• Being able to show how this product/solution helped a business in the same industry or similar situation (e.g., testimonials or related case studies)
  • Setting reasonable and clear expectations and following through with fulfillment
  • Storytelling that allowed the business owner to identify with the sales rep
  • Maintaining a positive company online reputation

While this list is not exhaustive it’s pretty complete. Do you agree with it? Do you disagree?

It’s interesting that so many people at the Think Tank event emphasized the value of premise sales reps and 1 to 1 selling, at a time when many media companies are trying to reduce costs and can’t afford outside reps.

At one point in the evening a ReachLocal attendee made a very interesting statement: “Getting the meeting is much harder than getting the close.” Do you agree?

Do you see any additional tactics or obvious holes not identified in the list above?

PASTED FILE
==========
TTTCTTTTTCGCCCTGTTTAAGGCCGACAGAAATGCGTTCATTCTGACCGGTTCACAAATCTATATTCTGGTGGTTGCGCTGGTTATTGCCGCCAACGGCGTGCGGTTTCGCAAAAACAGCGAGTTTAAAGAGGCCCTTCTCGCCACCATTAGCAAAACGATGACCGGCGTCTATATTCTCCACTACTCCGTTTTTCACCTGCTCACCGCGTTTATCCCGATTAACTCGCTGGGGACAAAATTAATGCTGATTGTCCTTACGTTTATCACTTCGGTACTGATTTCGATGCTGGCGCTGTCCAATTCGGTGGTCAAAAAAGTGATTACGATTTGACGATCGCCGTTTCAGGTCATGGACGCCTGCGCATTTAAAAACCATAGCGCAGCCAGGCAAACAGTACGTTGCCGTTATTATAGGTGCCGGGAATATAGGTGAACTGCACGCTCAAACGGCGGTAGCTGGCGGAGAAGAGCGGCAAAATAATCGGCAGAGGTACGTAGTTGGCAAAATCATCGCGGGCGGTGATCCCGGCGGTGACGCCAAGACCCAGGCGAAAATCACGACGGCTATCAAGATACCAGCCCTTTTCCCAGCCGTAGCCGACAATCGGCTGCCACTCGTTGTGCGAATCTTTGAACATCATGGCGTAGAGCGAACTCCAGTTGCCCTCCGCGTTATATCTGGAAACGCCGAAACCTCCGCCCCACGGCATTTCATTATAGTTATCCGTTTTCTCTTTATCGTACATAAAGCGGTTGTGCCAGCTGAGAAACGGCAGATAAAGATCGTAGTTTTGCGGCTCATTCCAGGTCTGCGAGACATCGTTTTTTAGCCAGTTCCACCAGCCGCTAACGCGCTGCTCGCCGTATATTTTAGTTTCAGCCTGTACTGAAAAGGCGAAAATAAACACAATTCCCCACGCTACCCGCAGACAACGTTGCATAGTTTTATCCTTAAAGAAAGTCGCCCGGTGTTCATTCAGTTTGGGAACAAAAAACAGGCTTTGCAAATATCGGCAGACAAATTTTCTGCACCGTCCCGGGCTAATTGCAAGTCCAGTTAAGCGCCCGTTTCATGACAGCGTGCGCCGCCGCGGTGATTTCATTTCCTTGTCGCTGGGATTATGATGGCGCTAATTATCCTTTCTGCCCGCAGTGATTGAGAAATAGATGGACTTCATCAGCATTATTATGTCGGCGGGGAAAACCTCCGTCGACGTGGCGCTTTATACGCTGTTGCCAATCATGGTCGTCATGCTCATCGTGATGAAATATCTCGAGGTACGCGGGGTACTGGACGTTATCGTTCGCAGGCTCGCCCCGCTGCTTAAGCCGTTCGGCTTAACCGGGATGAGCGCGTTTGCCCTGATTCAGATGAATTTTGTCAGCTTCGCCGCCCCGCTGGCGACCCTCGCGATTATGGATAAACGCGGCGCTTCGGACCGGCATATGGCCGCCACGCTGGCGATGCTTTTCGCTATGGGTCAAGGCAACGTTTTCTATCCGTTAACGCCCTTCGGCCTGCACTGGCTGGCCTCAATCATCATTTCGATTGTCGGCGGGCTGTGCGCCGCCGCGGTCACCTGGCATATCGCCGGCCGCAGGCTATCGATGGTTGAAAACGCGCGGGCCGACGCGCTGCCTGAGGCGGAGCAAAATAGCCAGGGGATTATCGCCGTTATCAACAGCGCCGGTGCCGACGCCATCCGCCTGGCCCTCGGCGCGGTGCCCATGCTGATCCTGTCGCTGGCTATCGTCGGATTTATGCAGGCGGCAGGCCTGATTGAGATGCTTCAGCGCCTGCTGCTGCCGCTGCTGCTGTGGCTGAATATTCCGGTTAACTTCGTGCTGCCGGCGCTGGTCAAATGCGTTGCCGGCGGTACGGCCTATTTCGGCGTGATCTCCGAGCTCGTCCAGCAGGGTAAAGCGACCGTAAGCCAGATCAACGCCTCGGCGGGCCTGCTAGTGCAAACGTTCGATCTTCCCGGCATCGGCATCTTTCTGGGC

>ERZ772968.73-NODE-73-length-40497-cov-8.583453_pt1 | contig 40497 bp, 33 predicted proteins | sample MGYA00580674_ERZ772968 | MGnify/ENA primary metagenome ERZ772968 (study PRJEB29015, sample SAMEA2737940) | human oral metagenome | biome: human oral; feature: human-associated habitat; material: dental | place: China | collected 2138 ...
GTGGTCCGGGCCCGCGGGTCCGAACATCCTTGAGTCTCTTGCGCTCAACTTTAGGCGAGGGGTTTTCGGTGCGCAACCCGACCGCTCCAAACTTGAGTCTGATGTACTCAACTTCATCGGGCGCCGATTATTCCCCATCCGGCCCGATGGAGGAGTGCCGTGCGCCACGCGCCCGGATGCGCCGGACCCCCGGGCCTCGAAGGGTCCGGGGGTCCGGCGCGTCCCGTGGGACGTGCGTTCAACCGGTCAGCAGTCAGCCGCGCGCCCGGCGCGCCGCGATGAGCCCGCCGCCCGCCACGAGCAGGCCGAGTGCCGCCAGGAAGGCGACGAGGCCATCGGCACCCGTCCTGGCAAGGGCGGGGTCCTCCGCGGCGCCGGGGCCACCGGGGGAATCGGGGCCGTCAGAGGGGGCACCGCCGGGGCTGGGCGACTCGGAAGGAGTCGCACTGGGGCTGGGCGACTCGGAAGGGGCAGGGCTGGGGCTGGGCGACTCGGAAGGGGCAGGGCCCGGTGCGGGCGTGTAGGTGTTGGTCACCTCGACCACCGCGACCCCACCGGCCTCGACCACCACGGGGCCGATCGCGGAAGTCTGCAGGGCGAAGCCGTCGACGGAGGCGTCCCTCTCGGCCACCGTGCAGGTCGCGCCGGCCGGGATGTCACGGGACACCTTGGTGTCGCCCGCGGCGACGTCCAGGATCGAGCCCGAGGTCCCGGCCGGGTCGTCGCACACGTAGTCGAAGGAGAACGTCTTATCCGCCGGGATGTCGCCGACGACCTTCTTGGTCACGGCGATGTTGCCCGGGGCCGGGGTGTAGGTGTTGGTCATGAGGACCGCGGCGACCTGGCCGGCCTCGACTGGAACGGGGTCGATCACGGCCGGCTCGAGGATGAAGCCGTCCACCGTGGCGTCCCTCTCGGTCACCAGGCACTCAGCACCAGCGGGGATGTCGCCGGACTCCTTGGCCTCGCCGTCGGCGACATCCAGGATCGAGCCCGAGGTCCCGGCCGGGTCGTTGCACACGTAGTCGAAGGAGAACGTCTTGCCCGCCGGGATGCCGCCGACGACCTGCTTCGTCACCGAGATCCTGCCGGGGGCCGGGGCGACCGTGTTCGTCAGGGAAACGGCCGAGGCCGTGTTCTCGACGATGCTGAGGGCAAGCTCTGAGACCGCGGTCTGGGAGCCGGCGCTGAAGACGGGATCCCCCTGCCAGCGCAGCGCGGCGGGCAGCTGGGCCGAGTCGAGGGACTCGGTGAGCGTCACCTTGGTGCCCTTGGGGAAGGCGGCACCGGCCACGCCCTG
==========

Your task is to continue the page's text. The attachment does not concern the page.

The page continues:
14 Responses to “Survey: Less than 20% of SMBs Trust Their SEO and PPC Firms”

  1. Great piece Greg. Thank you.

    In the same survey study, we came to a conclusion regarding building greater trust between the SMB and vendor was to focus on:

    Education.

    Teach them how PPC/SEO etc works, the mechanics, what skills are used etc. This education will enable the SMB to make smarter decisions, support efforts from the vendor and lift any cloud of uncertainty.

    Andy

  2. Greg Sterling says:

    Andrew going to write more about the study. This was just a data-driven hook for the discussion about trust.

  3. Kristine S says:

    Sadly they don’t trust them because generally they are looking for a “deal” sometimes because they cannot afford services, typically because they don’t understand the costs. However, what happens more often than not is they go to “cheap” service providers who promise the world and either fail to deliver or use blackhat techniques to rank the site (and they are gone when the penalty hits). Sadly this is as much on the SMB as the bad providers. We upped our client site traffic 70% since we started and their two years with us are 2 of the best years on record. We don’t charge too much, but we are not cheap. Until SMBs can get it out of their minds that they can get good services cheap, this will always happen.